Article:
It’s astonishing the speed with which technology moves, and the devastation it leaves behind. Not more than a decade ago Pakistan saw a musical renaissance with Pepsi’s Battle of the Bands and Indus Music. Suddenly, contemporary Pakistani music was in vogue — it existed and it burgeoned. Teenagers picked up instruments and video cameras, aiming to ape their heroes on the thriving platform that music channels provided.
Over the past few years with an increase in internet broadband coverage and increasing speeds video hosting platforms such as YouTube took over from where TV left off. Many bands could now make and upload their own videos, without having to rely on the patronage of music channels and their need to direct viewers’ content. No matter how weird or experimental the music, an audience beyond one’s friends beckoned.
With no middleman to contend with, Pakistani music fell in love with YouTube’s accessibility. These changes led to considerable shifts in how music in Pakistan is consumed, since no longer were radio and TV channels the sole providers of contemporary Pakistani music. More Pakistanis, fed up with the quality of music and the sheer number of advertisements on TV, switched to the likes of YouTube and Soundcloud. The balance of power seemed to shift towards musicians, who were now in control of their own content and direction. Facebook, Twitter and word of mouth now formed the basis of recommendations for listeners.
The likes of Coke Studio and Uth Records have also eaten into the concept of music videos as the primary tool of exposure for artists. With both shows immediately uploading videos to YouTube, viewers managed to avoid sitting through advertisements, or could revisit episodes days after their original airing.
These shows are also driving significant changes in the music industry. Rather than having to accede to radio or music channels’ demands, musicians can let their music speak for itself. A fair amount of Coke Studio’s material, for example, would’ve led to concussions in marketing departments. Yet the show’s durability is a testament to Pakistani listeners and their acceptance of nuance in music. Coke Studio’s success has led to more musicians taking greater risks, leading to a surge of experimentation and genres. This dismantling of music channel hierarchies has also remarkably led to more independent and electronic artists carving for themselves a share of the pie.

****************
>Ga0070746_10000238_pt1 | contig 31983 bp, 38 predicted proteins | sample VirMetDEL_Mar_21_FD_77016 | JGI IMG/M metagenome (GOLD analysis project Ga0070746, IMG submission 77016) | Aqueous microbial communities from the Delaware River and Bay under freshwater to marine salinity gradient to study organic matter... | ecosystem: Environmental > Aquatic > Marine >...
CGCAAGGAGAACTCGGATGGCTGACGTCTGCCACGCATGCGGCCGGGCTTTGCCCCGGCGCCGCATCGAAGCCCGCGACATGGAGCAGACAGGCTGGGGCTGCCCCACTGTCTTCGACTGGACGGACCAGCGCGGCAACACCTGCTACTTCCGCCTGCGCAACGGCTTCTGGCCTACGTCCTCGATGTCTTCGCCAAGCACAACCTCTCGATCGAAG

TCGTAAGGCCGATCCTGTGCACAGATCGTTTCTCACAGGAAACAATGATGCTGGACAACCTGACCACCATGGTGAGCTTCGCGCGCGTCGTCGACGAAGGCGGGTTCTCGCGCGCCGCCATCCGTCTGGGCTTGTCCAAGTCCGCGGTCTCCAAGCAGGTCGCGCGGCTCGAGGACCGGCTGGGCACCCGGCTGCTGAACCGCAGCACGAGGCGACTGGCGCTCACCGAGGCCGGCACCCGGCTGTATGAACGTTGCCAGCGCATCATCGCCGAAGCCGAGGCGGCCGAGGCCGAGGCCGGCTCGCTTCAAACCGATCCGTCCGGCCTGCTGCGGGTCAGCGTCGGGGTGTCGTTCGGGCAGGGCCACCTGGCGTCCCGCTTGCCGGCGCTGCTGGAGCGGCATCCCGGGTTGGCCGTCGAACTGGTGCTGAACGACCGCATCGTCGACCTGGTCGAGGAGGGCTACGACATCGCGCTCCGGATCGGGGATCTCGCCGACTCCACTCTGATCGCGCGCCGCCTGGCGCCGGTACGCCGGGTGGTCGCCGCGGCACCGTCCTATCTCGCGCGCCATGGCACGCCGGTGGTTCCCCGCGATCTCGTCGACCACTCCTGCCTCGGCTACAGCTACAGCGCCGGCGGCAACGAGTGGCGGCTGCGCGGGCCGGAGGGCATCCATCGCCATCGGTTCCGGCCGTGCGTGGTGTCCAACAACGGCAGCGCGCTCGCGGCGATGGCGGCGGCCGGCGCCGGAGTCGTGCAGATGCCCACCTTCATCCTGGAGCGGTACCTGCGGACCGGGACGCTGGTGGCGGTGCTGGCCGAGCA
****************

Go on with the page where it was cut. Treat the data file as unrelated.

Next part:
The current ban on YouTube, however, threatens to derail not just independent Pakistani music but mainstream music as well. Many shows are now uploading directly to Vimeo or to Facebook, thus limiting their audience considerably. It inhibits the ability of Pakistani music to gain listeners from all over the world, as music is left stranded in a bubble and only a minimal presence of Pakistani music exists on YouTube.
Haamid Rahim (Dynoman), co-founder of Forever South, an electronic music collective in Karachi, points out that, “People got to know of us better via YouTube. After the ban, even the number of plays on SoundCloud declined.” Even now, months after the ban was instated, people are still coming to grips with sites like Soundcloud or Bandcamp.
The ban’s effects aren’t ephemeral either. It’s harder for teenagers to pick up instruments or indulge in the world of music when their access is severely limited. YouTube also exists as more than just an aggregator of kitten videos — the site offers an incredible and versatile array of tutorials on instruments, production software and audio engineering. Pakistan, as a whole tends to suffer from a lack of proper education when it comes to music, and YouTube was filling a vital deficiency.
Although the ingenuity of Pakistani musicians and listeners has so far managed to compensate for the banning of YouTube, its adverse effects on the Pakistani music industry cannot be swept under the carpet. Where one was once inundated with music videos and live performances, now only an occasional link crops up. A limited reach tends to affect live shows for independent musicians as well, since fewer people are likely to be exposed to their music.
The Pakistani music industry has experienced quite a few — perhaps even fundamental — changes over the past decade. The advent of YouTube was one such impetus for change. Even though contemporary music is trudging along, seemingly in good health, its growth has been stunted by the ban. The fact that Pakistani music has nevertheless rallied is a tribute to the country’s insatiable desire for music, and entertainment as a whole.
The writer has been commenting on the music industry for the past five years. He makes music as well. You can follow him on twitter.com/asfand